I’m known as the oldest of seven, the product of overachievers, a hyper-competent “woman who always has answers and knows where she’s going,” the go-to girl–the one who always seems have it together.
And as I move deeper into the second half of my life, I’m questioning how this affects me–what is the price I pay for stepping into this personae? As a life balance evangelist, I’ve come a long way: I’ve let a lot of perfectionist tendencies drop, am less controlling than before and am a big advocate for the “good is good enough” message–but what would it look like for me to be MORE vulnerable? To be less prepared, less polished, more messy and human than I have ever been before?
It takes a lot of energy to told it together. My yoga teacher Jenn shared a story about a photographer who shot Salvador Dali over a stretch of five minutes (with time-lapsed breaks in between). Seeing Dali go back and forth between “DALI!” and a tired, slightly slumped over normal guy in a chair was fascinating. It showed how much energy it took for the artist to be on stage, in personae–to “hold it together.”
Two of my close friends are going through hard times–one may lose her house, the other is navigating a complicated divorce. We’ve been talking about how essential it is for them, and for all of us, to allow ourselves to come undone, feel our feelings, turn into puddles, ask for help and be vulnerable–in order to transform into who we’re meant to be … next.
Author Brene Brown (The Gifts of Imperfection) says, “What fuels this unattainable need to look like we always have it all together? At first glance we might think it’s because we admire perfection, but that’s not the case. We are actually the most attracted to people we consider to be authentic and down-to-earth. We love people who are ‘real’ – we’re drawn to those who both embrace their imperfections and radiate self-acceptance.”
Two summers ago my 10-year old son and I attended Family Week at Omega Institute–a well-known retreat center nestled on 500 hilly acres in Rhinebeck, NY. He attended Architecture Camp for Kids while I danced with the amazing Rachel, founder of Dance Your Bliss. At the end of that week we dropped into a lunch session with singer/songwriter David Wilcox for some Music Medicine (short, original, spontaneous pieces written to soothe/inspire your heart and spirit). My son asked David for a song about “relaxing and feeling free,” and what followed was one of most beautiful, heart-wrenching pieces of songwriting I’ve heard in quite a while. As I listened to David’s lyrics about Jonah running with his friends like the wind through the woods, I felt tears run down my face.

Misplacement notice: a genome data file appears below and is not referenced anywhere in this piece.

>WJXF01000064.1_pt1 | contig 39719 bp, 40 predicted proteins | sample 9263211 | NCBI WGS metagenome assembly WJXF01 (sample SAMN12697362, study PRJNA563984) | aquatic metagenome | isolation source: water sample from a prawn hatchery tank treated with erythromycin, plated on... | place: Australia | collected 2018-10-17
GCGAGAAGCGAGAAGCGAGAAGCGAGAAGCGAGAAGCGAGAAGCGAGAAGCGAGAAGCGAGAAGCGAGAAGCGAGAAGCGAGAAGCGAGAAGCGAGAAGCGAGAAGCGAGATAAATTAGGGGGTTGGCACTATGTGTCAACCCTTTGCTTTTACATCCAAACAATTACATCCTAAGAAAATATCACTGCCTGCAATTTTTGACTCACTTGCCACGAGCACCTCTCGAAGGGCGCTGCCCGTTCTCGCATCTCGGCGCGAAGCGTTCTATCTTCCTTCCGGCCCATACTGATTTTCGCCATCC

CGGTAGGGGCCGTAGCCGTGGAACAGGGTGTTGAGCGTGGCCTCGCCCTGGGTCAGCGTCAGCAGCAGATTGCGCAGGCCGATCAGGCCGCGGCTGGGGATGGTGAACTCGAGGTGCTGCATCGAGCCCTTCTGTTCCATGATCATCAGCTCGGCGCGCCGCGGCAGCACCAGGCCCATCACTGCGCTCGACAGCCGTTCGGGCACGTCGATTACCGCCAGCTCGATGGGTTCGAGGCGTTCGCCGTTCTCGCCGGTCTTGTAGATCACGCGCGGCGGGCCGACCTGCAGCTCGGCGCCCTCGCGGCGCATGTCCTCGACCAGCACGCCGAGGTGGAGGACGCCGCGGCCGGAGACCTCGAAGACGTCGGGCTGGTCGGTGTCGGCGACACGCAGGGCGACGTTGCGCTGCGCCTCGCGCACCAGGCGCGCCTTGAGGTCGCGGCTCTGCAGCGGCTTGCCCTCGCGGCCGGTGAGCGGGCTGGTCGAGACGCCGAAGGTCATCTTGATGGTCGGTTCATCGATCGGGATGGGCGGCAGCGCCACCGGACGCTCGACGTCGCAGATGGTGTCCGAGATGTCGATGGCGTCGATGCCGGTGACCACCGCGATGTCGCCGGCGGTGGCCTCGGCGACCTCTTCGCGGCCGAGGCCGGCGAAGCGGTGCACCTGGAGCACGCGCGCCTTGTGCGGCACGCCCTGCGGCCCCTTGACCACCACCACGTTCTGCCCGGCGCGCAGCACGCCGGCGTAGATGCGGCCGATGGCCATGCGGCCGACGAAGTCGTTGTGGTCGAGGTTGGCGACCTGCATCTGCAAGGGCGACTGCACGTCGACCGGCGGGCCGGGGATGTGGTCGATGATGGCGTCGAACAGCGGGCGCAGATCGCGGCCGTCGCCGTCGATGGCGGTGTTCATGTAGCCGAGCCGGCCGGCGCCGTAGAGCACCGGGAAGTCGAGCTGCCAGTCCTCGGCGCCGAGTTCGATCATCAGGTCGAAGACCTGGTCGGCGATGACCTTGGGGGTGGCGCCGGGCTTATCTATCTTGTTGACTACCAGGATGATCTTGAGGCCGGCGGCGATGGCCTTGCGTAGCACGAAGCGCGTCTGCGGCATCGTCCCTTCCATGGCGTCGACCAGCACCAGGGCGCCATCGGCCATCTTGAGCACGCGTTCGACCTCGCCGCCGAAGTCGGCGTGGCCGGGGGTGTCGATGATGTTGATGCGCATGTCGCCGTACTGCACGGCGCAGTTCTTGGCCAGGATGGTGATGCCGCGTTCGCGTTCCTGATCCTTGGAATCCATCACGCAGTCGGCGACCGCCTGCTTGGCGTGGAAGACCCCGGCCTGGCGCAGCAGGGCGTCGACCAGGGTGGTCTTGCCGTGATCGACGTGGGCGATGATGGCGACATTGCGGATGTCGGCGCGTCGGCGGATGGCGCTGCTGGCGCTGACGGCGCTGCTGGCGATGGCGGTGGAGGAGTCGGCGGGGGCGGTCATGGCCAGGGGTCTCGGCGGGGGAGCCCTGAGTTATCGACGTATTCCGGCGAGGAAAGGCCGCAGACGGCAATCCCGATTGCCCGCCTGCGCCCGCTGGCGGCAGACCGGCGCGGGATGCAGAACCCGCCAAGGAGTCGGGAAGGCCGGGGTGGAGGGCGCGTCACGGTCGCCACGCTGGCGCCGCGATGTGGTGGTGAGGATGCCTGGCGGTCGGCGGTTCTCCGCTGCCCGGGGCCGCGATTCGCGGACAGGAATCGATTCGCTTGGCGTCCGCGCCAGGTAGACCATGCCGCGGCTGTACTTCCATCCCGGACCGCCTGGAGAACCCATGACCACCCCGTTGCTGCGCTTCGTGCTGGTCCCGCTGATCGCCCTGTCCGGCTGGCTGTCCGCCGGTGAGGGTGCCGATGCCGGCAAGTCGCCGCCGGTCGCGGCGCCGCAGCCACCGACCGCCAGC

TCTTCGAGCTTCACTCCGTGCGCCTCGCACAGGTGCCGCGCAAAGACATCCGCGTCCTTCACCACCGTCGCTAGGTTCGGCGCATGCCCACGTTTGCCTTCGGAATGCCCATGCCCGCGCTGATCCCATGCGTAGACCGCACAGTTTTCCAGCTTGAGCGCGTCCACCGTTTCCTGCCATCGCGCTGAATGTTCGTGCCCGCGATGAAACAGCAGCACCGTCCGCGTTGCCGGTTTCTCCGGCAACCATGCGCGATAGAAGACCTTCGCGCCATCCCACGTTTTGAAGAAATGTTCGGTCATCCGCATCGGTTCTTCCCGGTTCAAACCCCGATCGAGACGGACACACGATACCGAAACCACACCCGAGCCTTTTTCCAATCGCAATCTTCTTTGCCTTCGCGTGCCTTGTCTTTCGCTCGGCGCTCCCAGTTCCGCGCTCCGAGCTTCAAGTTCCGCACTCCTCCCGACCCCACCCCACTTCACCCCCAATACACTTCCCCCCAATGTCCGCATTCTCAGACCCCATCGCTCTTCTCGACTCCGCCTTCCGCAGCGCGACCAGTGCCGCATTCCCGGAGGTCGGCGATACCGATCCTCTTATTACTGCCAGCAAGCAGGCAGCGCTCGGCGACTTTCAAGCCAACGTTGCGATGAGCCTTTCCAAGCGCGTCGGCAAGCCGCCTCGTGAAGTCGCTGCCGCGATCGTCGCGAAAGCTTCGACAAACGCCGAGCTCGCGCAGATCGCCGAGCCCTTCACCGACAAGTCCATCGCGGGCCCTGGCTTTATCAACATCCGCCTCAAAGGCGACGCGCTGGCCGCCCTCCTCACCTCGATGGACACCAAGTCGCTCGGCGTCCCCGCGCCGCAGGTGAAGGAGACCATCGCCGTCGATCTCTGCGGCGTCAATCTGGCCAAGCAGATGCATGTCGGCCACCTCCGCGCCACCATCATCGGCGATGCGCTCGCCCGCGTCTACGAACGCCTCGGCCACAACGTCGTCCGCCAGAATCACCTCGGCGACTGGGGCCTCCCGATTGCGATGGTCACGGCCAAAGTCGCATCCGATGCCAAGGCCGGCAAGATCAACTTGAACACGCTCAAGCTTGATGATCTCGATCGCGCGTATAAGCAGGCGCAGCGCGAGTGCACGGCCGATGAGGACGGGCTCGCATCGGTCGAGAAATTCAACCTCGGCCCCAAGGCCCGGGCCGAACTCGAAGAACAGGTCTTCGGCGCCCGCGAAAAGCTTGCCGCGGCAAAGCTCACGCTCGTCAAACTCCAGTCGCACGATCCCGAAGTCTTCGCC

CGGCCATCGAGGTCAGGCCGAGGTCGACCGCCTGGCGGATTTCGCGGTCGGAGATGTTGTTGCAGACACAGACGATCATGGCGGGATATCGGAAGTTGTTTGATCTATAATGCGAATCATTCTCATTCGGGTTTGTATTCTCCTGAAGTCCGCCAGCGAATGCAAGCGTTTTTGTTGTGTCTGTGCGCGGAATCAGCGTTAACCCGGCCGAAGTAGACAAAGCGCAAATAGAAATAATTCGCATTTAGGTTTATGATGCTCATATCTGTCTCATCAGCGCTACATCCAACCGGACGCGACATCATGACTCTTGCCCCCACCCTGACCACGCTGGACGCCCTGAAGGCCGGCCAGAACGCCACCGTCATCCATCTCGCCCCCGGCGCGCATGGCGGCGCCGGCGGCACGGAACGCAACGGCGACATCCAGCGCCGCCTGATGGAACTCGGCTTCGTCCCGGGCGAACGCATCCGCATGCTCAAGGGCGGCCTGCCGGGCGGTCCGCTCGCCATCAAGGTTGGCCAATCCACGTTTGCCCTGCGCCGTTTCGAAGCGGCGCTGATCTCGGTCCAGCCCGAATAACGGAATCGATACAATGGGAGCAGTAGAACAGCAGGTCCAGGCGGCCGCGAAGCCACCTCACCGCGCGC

What is the price that those around us–those we love most–pay when we feel we must “hold it together” or maintain our vision for how we think things “should be?” Don’t we all desire to let go and feel more free?
My intention for my life now is to to be more vulnerable, to make more mistakes, to put myself out there as unfinished, a work in progress, maybe even clueless–and to hopefully–maybe for a minute–inspire a few others to consider doing the same.
INVITE: Would you like to receive high-level support/mentoring while navigating a life transition? Craving a “soft place to fall?” Join me for my upcoming retreat at Kripalu Center for Yoga & Health (MA) Jan. 23-25 or learn more about our international Personal Renewal Group program for women–a safe and empowering space where you can “come as you are.”
Subscribe here to Live Inside Out, a weekly blog written by life balance teacher/speaker and Career Strategists president, Renée Peterson Trudeau. Her work has appeared in The New York Times, Good Housekeeping and more. Thousands of women in ten countries are becoming RTA-Certified Facilitators and leading/joining self-renewal groups based on her award-winning curriculum. She is the author of The Mother’s Guide to Self-Renewal and Nurturing the Soul of Your Family: 10 Ways to Reconnect and Find Peace in Everyday Life. She lives in Austin, Texas, with her husband and 12 year-old son. More on her background here.